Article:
Science art: it’s all about connecting the dots

Issue: Engaging Microbiology

17 May 2022 article


‘Bacterium’. We all immediately have a vision in mind. Perhaps it’s an E. coli with pili and flagella, maybe a Bacillus forming a spore, a mat of Streptomyces complete with aerial hyphae – or even a twirling spirochaete. A few more words will allow us all to share this same idea of ‘bacterium’.

You, a reader of Microbiology Today, are probably lucky enough to know a lot about different bacteria and their ecology. Perhaps you have studied snapshots of their lives or even watched them move. Most people don’t have the equipment or know-how to do this; bacteria are generally too small to see without specialist equipment. Yet how can you really imagine a bacterium if you have never seen one?

This is where science art, or ‘sci-art’, comes in. By showing, rather than telling, we can bypass the jargon of description – what do they look like? Allowing us to move on to the fun part: what are they doing? What’s their story? What are their needs?

Sci-art is a great tool for telling stories about and around science, rather than just explaining the science itself. These stories can help us to explore the ‘so what?’s of microbiology together, by creating a basic shared visual language. Science stories are not just made of language, visual or otherwise, but also emotion. You don’t have to understand how antimicrobial resistance occurs to feel empathy for a cartoon character who is frightened by it. Adding layers of emotion through narrative can soften the blow of some of the scarier ‘what if?’s, for example, with humour. All this allows us to delve deeper into how microbiology impacts the world or the people around us and connect the dots.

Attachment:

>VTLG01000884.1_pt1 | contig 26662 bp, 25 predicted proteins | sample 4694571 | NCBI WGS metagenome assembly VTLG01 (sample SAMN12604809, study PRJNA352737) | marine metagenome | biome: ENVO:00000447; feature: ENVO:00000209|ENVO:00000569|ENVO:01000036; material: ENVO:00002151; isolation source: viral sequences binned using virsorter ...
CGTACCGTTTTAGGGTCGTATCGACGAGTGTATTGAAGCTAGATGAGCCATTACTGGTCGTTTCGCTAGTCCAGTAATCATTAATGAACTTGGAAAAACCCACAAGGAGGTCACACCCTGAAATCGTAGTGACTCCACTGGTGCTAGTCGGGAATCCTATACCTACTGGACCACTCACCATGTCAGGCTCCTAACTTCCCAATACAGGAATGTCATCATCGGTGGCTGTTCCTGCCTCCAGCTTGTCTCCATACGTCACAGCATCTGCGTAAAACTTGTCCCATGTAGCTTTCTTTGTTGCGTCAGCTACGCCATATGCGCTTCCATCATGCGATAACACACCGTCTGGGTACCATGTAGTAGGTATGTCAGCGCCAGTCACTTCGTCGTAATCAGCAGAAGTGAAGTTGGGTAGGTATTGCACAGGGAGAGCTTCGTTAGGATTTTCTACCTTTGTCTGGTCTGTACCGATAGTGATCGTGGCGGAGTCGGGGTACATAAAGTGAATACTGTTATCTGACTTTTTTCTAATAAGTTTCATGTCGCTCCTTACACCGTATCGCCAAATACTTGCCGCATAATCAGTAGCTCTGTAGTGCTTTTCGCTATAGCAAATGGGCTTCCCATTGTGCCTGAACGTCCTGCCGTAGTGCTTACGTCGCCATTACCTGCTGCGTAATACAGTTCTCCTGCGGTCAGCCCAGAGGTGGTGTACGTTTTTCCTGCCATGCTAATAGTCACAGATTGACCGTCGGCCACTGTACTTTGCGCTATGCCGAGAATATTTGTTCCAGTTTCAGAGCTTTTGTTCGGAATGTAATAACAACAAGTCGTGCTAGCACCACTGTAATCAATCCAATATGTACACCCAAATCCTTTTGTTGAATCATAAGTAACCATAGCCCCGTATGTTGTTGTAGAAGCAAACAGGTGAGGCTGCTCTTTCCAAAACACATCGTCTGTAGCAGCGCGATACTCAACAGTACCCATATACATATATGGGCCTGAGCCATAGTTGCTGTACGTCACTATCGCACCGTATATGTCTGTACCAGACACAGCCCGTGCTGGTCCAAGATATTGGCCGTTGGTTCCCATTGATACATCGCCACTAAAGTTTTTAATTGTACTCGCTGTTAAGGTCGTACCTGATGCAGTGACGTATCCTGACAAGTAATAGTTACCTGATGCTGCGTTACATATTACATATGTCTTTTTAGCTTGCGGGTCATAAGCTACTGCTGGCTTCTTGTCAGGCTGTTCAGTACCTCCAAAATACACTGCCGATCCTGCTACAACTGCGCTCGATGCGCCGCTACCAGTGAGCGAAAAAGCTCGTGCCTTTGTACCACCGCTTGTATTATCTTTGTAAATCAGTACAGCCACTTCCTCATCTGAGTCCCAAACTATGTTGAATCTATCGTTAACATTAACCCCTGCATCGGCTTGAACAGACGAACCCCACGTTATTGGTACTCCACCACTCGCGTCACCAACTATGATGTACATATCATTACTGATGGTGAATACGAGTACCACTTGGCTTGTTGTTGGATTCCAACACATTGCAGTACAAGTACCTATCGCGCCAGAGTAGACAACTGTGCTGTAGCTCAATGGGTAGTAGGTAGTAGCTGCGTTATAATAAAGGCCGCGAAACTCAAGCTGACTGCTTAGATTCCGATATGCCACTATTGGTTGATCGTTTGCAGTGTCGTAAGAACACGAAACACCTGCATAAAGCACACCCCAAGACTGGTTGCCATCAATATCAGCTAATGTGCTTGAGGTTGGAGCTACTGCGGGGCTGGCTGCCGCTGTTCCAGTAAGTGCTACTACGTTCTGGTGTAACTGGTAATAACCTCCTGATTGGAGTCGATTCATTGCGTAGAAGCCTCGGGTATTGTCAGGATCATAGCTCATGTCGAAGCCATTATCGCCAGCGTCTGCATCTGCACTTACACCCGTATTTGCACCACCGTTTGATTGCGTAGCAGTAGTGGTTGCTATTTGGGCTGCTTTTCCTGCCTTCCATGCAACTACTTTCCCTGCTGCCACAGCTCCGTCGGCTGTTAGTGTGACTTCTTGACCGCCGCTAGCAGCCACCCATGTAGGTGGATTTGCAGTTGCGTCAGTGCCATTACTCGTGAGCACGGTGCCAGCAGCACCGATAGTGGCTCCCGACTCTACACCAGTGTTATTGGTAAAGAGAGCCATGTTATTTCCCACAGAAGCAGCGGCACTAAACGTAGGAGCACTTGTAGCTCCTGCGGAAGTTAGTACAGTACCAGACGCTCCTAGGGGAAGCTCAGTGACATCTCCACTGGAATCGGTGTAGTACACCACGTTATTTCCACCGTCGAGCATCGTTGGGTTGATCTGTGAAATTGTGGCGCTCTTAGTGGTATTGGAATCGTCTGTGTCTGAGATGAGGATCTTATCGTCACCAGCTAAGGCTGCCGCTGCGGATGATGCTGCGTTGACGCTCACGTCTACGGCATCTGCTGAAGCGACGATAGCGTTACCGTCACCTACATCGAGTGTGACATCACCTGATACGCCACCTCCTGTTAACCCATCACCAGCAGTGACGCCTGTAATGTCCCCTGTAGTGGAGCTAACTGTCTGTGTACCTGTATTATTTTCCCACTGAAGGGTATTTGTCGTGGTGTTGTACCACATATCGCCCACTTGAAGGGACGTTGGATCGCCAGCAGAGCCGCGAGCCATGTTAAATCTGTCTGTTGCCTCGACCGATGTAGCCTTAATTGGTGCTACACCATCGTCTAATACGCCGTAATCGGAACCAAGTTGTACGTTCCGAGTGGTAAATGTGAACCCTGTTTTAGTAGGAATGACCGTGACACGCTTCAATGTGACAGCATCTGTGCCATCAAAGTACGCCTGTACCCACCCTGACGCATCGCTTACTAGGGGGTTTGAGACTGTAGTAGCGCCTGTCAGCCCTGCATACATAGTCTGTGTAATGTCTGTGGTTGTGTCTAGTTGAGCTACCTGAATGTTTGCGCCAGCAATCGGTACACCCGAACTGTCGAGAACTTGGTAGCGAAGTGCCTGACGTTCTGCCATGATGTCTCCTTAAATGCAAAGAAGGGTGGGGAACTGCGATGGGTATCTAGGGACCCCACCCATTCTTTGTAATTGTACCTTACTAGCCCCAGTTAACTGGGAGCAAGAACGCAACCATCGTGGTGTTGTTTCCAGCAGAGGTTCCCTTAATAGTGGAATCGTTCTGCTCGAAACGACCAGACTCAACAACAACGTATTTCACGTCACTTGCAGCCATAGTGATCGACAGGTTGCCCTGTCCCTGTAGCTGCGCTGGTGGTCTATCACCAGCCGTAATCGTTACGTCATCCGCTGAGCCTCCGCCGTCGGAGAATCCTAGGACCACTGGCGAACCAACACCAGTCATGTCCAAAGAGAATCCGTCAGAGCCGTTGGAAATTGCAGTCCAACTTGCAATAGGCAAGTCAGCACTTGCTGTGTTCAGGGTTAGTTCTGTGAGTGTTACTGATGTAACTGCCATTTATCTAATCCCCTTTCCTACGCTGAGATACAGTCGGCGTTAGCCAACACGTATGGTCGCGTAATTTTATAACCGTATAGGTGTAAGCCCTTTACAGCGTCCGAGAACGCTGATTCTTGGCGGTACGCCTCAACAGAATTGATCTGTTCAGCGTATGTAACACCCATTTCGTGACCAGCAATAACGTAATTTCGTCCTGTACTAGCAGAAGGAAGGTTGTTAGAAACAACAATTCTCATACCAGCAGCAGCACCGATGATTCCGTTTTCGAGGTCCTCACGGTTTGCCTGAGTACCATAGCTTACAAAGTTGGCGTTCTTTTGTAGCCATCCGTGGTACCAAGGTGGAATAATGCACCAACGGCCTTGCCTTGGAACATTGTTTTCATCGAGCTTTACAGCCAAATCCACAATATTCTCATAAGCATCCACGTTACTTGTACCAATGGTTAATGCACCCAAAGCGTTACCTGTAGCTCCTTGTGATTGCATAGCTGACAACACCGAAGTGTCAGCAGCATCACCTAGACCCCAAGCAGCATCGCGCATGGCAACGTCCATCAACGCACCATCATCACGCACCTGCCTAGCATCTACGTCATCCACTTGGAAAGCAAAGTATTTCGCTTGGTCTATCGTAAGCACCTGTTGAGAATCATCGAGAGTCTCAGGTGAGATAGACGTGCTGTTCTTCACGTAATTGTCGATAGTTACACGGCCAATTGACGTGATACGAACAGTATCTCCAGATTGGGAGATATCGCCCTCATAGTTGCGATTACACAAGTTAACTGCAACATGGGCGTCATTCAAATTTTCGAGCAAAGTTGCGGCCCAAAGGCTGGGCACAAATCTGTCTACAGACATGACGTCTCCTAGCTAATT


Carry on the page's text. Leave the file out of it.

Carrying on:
A wider appreciation and connecting the dots with microbiology is now more important than ever. As we live through this pandemic, we have to make decisions about microbiology every day. We weigh up the risks that different variants of an airborne virus pose to us, our loved ones and our communities, against the mitigations available to us. Again, a reader of Microbiology Today may have a firm basis to make those decisions. However, many people without an understanding of infection processes and control or vaccination are having to make tough calls, often in a landscape of inconsistent and ever-changing public health messaging.

Sci-art has given people a shared picture of what SARS-CoV-2 looks like; the US Centers for Disease Control and Prevention’s familiar grey virion with red spikes is etched into the collective memory, an icon for this time and our shared danger. When talking heads discuss spike protein mutations, most people know they’re talking about ‘the red bits’. Sci-art has also helped share how we can protect ourselves and each other; it was no accident that early on in the pandemic there was a global call from the United Nations for art to help spread public health messages and unity. This art was about communicating emerging scientific and health information, quickly, simply and emotively.